House passes tech backed bill to rein in 'patent trolls'

WASHINGTON (Reuters) - The House of Representatives on Thursday approved a bill aimed at reining in “patent trolls,” companies that buy or license patents from others, then extract licensing fees or file infringement lawsuits viewed by many as frivolous.

The chamber of the House of Representatives stands at the U.S. Capitol Building in Washington December 17, 2012. REUTERS/Joshua Roberts

The House passed the bill easily, by a vote of 325 to 91. A Senate panel considering a similar measure has scheduled a hearing on it December 17.

The White House has also expressed support for the legislation as part of a broader call it made in June for steps to curb abusive patent lawsuits.

Sponsored by Robert Goodlatte, Republican of Virginia, it targets much-criticized patent assertion entities, for behavior like sending large numbers of licensing demands to small businesses without determining if they actually use infringing technology.

Goodlatte said his bill “takes meaningful steps to address the abusive practices that have damaged our patent system and resulted in significant economic harm to our nation.”

“We have seen an exponential increase in the use of weak or poorly-granted patents by so-called patent trolls to file numerous patent infringement lawsuits against American businesses with the hopes of securing a quick payday,” he said.

But others worry that the bill could hurt small companies whose patents are genuinely infringed. They fear the measure would tip the judicial balance in favor of defendants in patent infringement lawsuits.

“We keep hearing about the trolls, and yes, there is some trouble with the trolls,” said Representative Dana Rohrabacher, a California Republican who criticized Goodlatte’s bill. “Please let’s not rush into a move that would destroy our independent inventors of America.”

Technology companies largely support the Goodlatte bill, including Cisco Systems Inc, Apple Inc, International Business Machines Corp, Google Inc and other powerhouses. The Association for Competitive Technology, which represents small tech companies, also backs it.

Microsoft Corp praised the bill’s advance, saying it “marks a significant milestone toward enactment of common-sense reforms to curb abusive patent litigation.”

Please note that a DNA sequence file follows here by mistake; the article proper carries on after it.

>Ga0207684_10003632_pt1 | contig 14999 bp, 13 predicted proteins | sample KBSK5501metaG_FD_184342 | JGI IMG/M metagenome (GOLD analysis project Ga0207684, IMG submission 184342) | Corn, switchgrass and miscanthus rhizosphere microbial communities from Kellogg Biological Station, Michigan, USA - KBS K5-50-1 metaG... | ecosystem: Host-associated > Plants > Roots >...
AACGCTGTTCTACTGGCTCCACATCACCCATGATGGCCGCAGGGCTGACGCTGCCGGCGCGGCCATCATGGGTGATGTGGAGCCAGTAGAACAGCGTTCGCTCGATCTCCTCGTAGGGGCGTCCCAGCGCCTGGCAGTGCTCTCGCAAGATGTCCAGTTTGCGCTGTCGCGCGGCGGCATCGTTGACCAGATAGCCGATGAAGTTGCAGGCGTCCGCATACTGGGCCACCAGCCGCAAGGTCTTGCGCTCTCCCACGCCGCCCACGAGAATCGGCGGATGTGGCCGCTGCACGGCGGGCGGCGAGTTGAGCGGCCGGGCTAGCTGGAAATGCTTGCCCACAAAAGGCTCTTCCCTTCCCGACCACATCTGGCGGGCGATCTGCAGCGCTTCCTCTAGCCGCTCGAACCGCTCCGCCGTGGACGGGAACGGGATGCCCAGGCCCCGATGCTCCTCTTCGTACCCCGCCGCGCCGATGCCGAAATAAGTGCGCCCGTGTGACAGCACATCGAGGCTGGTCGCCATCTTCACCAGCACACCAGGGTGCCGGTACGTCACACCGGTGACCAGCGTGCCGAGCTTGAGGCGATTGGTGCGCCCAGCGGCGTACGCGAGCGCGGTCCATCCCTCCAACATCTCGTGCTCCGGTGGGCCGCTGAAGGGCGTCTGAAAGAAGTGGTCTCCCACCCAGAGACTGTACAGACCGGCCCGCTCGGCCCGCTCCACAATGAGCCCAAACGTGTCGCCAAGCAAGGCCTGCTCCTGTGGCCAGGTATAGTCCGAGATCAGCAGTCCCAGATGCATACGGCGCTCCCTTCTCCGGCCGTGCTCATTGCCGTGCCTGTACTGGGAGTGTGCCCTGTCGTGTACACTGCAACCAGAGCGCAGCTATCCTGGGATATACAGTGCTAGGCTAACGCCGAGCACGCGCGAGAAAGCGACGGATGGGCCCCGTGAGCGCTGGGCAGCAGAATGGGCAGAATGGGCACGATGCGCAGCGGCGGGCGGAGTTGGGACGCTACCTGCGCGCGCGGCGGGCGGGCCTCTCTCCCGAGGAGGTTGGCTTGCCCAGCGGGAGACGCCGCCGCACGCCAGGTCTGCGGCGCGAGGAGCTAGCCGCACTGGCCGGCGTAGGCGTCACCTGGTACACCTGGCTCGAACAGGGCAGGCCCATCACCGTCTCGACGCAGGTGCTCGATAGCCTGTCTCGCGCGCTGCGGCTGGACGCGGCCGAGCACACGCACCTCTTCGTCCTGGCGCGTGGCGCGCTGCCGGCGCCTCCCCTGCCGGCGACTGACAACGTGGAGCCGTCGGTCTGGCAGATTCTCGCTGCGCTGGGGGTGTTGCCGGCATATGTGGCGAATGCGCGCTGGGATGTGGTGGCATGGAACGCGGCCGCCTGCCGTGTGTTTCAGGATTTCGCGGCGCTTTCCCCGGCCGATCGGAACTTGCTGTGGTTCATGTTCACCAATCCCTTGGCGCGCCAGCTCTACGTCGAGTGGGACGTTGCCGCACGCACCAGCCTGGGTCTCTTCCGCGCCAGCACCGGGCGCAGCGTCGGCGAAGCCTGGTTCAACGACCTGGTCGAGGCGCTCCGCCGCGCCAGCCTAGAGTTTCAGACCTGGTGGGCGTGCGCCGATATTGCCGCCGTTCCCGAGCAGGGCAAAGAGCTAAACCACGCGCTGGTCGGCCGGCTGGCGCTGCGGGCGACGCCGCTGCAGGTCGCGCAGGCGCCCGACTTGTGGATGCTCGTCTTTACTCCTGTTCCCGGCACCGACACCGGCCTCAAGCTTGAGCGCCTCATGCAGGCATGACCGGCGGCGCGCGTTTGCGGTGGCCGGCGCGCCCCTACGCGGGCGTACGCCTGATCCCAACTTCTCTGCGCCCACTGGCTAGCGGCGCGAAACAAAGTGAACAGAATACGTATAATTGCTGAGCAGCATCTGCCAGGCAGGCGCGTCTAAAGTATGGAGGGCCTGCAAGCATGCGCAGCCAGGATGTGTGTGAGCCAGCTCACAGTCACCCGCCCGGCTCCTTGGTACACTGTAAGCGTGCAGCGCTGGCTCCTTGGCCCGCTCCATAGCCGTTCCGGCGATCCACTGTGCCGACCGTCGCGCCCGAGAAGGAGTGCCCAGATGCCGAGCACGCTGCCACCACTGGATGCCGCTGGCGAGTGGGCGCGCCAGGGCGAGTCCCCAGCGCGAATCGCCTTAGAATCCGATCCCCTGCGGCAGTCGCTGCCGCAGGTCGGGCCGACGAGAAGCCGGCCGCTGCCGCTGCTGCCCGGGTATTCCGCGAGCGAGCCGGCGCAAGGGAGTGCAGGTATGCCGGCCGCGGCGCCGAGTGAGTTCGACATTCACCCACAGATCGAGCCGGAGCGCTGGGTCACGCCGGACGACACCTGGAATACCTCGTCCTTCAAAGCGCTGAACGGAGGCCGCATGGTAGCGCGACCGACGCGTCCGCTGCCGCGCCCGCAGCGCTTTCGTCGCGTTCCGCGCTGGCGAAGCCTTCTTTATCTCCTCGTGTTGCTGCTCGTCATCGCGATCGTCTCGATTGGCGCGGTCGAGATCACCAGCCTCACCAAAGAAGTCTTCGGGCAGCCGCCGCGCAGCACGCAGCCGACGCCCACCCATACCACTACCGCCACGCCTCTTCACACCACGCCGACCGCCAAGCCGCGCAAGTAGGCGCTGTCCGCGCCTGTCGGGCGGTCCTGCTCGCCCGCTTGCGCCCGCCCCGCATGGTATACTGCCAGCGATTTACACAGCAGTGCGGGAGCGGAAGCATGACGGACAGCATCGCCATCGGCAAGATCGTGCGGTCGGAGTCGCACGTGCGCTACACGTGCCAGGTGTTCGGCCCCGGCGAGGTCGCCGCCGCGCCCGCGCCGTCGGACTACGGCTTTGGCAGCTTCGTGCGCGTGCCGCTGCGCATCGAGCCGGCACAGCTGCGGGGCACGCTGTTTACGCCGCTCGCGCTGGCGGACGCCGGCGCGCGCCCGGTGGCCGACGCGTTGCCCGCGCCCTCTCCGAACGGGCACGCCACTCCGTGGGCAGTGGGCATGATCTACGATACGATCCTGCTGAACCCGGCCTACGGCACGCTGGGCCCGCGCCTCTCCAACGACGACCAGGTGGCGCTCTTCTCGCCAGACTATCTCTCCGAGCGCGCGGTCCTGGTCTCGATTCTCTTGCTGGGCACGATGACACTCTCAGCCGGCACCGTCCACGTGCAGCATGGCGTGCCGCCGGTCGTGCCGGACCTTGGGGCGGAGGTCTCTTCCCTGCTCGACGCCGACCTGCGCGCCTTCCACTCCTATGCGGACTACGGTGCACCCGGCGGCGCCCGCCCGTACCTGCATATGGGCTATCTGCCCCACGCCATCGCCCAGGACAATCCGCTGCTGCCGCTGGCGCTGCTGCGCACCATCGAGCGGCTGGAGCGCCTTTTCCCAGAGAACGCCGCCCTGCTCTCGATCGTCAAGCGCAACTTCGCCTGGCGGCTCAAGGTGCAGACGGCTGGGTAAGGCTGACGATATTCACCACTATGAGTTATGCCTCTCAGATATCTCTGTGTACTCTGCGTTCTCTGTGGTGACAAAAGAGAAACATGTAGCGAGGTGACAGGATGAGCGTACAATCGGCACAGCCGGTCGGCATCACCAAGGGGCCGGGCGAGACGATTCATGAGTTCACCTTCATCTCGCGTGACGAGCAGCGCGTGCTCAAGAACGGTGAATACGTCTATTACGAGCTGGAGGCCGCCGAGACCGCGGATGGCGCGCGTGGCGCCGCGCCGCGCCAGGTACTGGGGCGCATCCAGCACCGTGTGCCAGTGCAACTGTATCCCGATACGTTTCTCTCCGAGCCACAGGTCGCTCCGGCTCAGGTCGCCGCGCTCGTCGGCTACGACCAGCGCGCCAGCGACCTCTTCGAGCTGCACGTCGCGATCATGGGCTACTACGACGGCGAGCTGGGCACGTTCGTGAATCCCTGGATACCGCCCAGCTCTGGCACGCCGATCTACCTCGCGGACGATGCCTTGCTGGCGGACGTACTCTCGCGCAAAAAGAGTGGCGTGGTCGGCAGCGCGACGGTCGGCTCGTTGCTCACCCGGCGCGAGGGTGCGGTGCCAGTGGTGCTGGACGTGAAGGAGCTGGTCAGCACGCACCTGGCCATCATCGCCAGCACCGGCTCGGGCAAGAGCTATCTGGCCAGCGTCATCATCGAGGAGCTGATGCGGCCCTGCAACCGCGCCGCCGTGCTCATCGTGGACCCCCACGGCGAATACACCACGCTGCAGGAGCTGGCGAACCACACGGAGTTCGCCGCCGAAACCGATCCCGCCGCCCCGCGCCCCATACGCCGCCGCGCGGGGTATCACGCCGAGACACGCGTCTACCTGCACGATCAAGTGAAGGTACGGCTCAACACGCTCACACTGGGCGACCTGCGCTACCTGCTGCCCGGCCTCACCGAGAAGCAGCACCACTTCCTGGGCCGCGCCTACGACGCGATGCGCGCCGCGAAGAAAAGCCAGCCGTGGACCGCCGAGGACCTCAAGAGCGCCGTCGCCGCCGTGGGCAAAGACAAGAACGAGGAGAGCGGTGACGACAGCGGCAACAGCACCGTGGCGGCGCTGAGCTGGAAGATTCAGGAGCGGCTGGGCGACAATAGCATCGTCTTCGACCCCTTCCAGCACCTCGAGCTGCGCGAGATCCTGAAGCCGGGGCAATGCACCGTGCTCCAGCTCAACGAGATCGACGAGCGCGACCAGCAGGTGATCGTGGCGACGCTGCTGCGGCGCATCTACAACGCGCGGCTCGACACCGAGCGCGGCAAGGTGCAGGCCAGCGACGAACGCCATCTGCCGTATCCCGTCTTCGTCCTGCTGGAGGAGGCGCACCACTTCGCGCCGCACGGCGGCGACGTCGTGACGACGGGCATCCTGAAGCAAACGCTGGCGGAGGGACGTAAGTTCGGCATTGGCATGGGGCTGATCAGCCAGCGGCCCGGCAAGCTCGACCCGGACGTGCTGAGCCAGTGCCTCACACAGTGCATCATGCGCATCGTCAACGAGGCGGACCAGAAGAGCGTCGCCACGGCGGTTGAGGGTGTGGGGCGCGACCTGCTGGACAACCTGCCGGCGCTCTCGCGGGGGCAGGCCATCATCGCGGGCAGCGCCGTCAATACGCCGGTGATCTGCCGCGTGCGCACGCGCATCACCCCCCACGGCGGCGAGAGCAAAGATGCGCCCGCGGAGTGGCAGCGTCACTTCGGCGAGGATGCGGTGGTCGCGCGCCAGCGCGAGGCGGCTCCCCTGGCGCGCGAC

The Innovation Alliance, which represents Qualcomm, Tessera Technologies, InterDigital and others, said the vote was a disappointment.

“This debate is far from over. Even many of those who spoke in support of the bill in the House today emphasized that it remains a work in progress, and that further improvements to address the many concerns that have been raised are needed,” said Brian Pomper, the alliance’s director.

The bill encourages judges hearing patent cases to award fees to the winner of an infringement lawsuit. The bill would also require companies filing infringement lawsuits to provide specific details on what patent is infringed and how it is used.

The House approved an amendment to the measure on Thursday that would require companies that send demand letters alleging infringement to identify their corporate parent. The measure was designed to stop the practice of companies sending multiple demand letters to the same target by hiding behind shell corporations.

The White House in June urged Congress to take steps to curb abusive patent lawsuits that have sprung up in recent years, especially in the technology sector.

Goodlatte has worked on the patent issue with his counterpart on the Senate Judiciary Committee, Vermont Democrat Patrick Leahy, who praised Thursday’s vote.

“Targeted reforms should address abuses in the system while ensuring that legitimate inventors can continue to succeed,” he said in a statement. “I look forward to working through the committee process in the Senate to achieve this goal.”

Differences between the House and Senate bills would need to be ironed out before it could become law.

Other patent-related bills are circulating on Capitol Hill although the Goodlatte and Leahy measures are believed to have the best chance of becoming law. In addition, the Federal Trade Commission has a study underway on the impact on competition of abusive patent litigation.

Reporting by Diane Bartz; Editing by Ros Krasny, David Gregorio, Steve Orlofsky and Chris Reese